Submitted by Sabine Berard on Mon, 2012-06-04 13:41
Archaeologists have found the earliest evidence yet of Jews on the Iberian Penninsula. An excavation of a Roman villa in Portugal has revealed a marble slab, probably from a tombstone, with a Hebrew inscription dating to 390 CE.
Submitted by Milica on Sat, 2012-06-02 17:08
Beneath the earthwork of Fort Pocahontas in Virginia lies a treasure: Fort James, the first permanent English settlement in the New World. Now archaeologists must make a painful decision: preserve a Civil War fort or discover the secrets of the 1607 settlement.
Submitted by Sabine Berard on Wed, 2012-05-30 10:23
French pathologist Philippe Charlier has used high-tech imagery and DNA analysis to answer questions about Joan of Arc, Napoleon, and a mistress of King Henri II of France. He is now turning his attention to Richard the Lionheart.
Submitted by Milica on Sat, 2012-05-26 17:38
The Cirencester town council has plans for their city's Roman ruins, including "the remains of one of the largest Roman amphitheatres in Britain."
Submitted by Milica on Sat, 2012-05-26 14:23
Archaeologists in Northampton, England are set to excavate a site that may reveal 1,000 years of local history, from the Iron Age through the end of the Roman period. They believe the site might have been a suburb of the Roman city of Duston.
Submitted by Milica on Sun, 2012-05-20 16:57
Little is known about the city of Cölln, across the Spree River from Berlin, Germany, but that may change with the discovery of medieval buildings and nearly 4,000 skeletons. Cölln, the older of the two cities, declined and was incorporated into Berlin.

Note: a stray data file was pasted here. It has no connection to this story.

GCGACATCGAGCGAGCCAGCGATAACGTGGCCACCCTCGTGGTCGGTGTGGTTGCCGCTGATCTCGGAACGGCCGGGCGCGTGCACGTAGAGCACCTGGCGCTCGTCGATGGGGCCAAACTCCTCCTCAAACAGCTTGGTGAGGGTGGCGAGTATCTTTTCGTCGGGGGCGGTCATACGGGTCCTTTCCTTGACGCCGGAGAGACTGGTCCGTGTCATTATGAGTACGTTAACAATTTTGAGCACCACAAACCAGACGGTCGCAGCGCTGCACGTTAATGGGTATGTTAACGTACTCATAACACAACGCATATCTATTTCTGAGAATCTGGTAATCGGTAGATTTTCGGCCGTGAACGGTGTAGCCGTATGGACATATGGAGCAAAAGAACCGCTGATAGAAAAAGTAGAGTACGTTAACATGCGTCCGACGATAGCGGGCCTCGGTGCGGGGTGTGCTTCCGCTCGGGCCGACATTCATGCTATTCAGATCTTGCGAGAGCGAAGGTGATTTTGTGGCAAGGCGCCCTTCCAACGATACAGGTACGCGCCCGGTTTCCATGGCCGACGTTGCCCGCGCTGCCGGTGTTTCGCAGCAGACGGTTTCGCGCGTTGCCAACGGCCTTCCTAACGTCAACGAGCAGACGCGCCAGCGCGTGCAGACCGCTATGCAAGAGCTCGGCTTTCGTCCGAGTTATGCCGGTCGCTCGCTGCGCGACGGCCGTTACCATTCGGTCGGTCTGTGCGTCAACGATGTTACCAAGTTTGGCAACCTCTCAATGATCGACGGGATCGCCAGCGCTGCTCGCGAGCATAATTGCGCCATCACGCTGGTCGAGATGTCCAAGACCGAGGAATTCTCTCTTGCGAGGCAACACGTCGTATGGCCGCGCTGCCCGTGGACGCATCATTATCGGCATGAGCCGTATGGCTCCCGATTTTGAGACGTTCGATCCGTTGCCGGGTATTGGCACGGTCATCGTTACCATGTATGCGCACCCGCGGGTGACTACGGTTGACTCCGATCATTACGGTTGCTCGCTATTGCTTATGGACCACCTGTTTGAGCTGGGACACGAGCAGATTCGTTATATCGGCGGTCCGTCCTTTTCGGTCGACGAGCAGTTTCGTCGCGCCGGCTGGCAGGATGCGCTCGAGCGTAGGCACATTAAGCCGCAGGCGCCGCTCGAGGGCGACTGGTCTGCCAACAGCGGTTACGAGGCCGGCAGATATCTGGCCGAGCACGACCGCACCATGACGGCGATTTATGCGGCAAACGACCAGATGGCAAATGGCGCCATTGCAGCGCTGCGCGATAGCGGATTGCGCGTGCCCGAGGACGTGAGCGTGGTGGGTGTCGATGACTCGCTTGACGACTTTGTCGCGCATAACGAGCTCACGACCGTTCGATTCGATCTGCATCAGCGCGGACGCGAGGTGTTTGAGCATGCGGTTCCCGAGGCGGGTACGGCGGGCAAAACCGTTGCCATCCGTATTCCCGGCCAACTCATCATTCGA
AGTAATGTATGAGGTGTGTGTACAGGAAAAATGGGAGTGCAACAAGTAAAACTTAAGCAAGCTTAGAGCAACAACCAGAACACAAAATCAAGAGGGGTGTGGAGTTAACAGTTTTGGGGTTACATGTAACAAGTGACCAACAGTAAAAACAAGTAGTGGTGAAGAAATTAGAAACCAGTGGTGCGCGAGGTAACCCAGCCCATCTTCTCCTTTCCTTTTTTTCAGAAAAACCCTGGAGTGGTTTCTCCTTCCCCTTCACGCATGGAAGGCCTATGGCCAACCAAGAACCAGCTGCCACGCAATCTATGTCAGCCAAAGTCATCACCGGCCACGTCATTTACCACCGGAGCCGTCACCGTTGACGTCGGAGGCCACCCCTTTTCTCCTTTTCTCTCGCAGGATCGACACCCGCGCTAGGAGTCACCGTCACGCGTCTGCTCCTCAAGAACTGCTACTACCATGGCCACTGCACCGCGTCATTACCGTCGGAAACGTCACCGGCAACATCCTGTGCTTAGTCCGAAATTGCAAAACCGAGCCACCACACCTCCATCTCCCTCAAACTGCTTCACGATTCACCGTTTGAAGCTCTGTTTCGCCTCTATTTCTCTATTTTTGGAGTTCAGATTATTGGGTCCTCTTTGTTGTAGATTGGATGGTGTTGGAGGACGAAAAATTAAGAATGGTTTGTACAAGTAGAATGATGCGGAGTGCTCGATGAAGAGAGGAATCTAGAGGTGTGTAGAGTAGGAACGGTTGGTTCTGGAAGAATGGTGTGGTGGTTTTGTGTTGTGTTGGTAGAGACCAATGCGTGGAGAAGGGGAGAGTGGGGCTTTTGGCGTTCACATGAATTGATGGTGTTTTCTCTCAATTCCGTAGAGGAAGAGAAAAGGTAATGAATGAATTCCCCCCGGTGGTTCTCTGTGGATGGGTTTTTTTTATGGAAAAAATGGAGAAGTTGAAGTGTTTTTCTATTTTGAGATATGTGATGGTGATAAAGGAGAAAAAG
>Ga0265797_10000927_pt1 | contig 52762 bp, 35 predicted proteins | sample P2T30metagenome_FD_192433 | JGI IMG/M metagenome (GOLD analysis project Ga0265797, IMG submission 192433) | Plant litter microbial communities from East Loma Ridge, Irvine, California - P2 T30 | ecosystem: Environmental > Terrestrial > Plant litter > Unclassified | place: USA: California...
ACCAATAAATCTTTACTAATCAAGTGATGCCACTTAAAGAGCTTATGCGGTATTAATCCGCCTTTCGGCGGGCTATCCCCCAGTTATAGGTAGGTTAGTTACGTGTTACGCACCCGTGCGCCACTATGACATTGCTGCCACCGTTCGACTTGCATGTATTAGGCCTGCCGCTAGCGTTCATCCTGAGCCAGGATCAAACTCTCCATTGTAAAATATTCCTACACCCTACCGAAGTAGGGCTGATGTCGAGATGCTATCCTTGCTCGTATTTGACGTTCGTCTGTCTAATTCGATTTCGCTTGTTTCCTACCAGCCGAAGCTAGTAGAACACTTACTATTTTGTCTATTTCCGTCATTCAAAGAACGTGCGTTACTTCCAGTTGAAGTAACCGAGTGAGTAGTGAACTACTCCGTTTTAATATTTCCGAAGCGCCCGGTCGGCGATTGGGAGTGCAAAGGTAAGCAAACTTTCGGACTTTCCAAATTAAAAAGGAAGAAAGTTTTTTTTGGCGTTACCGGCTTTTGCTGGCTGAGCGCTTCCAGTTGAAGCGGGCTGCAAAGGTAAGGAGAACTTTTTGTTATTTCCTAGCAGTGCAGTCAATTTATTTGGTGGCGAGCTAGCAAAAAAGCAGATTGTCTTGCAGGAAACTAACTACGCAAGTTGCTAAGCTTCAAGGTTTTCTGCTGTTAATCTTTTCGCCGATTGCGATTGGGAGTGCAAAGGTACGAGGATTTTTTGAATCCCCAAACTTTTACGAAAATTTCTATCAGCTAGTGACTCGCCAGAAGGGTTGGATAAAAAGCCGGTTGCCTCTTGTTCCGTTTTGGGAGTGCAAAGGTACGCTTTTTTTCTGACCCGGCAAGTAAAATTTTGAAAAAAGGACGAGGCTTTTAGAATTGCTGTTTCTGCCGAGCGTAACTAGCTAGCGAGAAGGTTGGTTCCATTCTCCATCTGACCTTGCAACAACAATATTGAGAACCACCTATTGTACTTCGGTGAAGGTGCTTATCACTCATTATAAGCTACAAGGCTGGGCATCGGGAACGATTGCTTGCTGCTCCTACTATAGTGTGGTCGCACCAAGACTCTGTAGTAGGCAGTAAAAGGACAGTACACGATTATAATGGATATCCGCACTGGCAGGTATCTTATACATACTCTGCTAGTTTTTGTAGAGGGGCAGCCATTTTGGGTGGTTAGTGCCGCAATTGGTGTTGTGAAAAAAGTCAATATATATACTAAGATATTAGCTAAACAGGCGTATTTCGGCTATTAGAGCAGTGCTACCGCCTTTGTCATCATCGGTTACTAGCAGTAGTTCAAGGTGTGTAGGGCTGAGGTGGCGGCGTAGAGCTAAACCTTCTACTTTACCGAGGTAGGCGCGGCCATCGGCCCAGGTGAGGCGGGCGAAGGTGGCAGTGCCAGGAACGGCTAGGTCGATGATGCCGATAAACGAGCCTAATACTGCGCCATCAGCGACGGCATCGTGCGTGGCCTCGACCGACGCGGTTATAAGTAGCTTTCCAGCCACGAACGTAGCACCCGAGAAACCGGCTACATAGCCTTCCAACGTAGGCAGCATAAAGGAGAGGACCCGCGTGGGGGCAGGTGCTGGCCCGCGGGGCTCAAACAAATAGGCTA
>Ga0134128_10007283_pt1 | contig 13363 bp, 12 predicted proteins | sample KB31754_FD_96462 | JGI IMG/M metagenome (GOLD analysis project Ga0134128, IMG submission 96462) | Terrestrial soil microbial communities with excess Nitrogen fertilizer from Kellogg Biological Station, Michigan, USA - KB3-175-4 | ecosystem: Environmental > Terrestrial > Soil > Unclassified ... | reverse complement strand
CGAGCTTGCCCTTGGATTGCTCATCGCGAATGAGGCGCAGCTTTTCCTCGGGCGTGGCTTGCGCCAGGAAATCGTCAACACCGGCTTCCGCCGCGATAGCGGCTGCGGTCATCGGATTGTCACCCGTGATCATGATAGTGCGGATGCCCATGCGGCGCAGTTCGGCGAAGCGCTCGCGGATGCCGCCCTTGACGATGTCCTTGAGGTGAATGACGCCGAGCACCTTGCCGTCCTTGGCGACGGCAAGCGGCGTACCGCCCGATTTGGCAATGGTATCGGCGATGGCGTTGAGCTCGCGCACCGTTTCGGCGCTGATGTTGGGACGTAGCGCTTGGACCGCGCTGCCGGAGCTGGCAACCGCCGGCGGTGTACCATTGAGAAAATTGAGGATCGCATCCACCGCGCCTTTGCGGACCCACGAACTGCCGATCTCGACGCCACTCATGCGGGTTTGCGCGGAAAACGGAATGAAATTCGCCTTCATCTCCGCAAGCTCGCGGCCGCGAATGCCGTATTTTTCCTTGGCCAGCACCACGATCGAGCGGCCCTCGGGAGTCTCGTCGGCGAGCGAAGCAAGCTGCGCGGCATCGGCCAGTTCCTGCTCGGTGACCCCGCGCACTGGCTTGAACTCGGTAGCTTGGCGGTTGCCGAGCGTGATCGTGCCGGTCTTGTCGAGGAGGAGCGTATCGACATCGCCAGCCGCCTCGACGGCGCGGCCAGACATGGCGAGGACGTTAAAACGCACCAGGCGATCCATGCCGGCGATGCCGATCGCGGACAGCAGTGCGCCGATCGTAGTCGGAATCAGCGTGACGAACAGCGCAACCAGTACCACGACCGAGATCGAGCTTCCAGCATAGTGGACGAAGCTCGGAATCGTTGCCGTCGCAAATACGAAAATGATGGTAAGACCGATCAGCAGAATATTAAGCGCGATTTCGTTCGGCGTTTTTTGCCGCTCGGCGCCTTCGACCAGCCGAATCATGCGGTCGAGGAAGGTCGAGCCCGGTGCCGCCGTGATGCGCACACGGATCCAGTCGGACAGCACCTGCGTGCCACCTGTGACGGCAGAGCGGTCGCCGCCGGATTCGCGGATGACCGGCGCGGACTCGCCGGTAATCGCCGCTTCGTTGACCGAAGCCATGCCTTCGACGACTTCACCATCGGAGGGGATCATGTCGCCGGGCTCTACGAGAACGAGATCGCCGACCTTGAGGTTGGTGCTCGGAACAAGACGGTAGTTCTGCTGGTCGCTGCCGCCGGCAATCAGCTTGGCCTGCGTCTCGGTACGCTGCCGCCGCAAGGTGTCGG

Submitted by Milica on Sat, 2012-05-19 15:42
Archaeologists from Ecuador's Cultural Patrimony Institute hope to discover the tomb of Atahualpa, the last Inca emperor, during a dig to be conducted at Sigchos, about 70km south of Quito. The site was found in 2010 by Ecuadoran historian Tamara Estupinan.
Submitted by Sabine Berard on Mon, 2012-05-14 11:08
Theories about the fate of the "Lost Colony", a group of English colonists who founded a settlement in coastal North Carolina (USA), have ranged from disease to alien abduction. New evidence found on an English map may finally answer the question.
Submitted by Milica on Sat, 2012-05-12 13:49
Many travelers to England are familiar with the country's famous Roman forts, but Elaine Edgar is hoping that a UK£49,200 Heritage Lottery Fund grant will help bring fame and visitors to a lesser-known site, Epiacum.
Submitted by Sabine Berard on Fri, 2012-05-11 11:21
A researcher examining excavation reports from Glastonbury Abbey has found that the glass fragments and glassmaking remains found there date to the 680's, much earlier than previously thought.
Submitted by Sabine Berard on Thu, 2012-05-10 11:40
Future filmmakers of movies about barbarians may have to trade their traditional rock-and-fur decor for a Coleman camping stool.
Submitted by Milica on Sun, 2012-05-06 12:50
A second century comb, discovered several years ago in central Germany, may lead to the understanding of early Germanic languages. The carved antler comb bears the oldest engraved runes known in the area. (photo)
Submitted by Milica on Thu, 2012-05-03 18:18
In 2008, 37 skeletons were discovered buried at St John's College in Oxford, England. Once believed to have been victoms of the 1002 St Brice's Day Massacre, the remains are now believed to be Viking raiders.
Submitted by Milica on Sat, 2012-04-28 11:34
Authorities have halted resurfacing work around Greyfriars Garden in St. Andrews, Scotland after the discovery of skeletons believed to be Franciscan monks from the 15th century.
Submitted by Sabine Berard on Fri, 2012-04-27 09:46
In Northumberland, England, volunteers are sifting through mole hills looking for artifacts from Epiacum, a Roman fort 12 miles south of Hadrian's wall.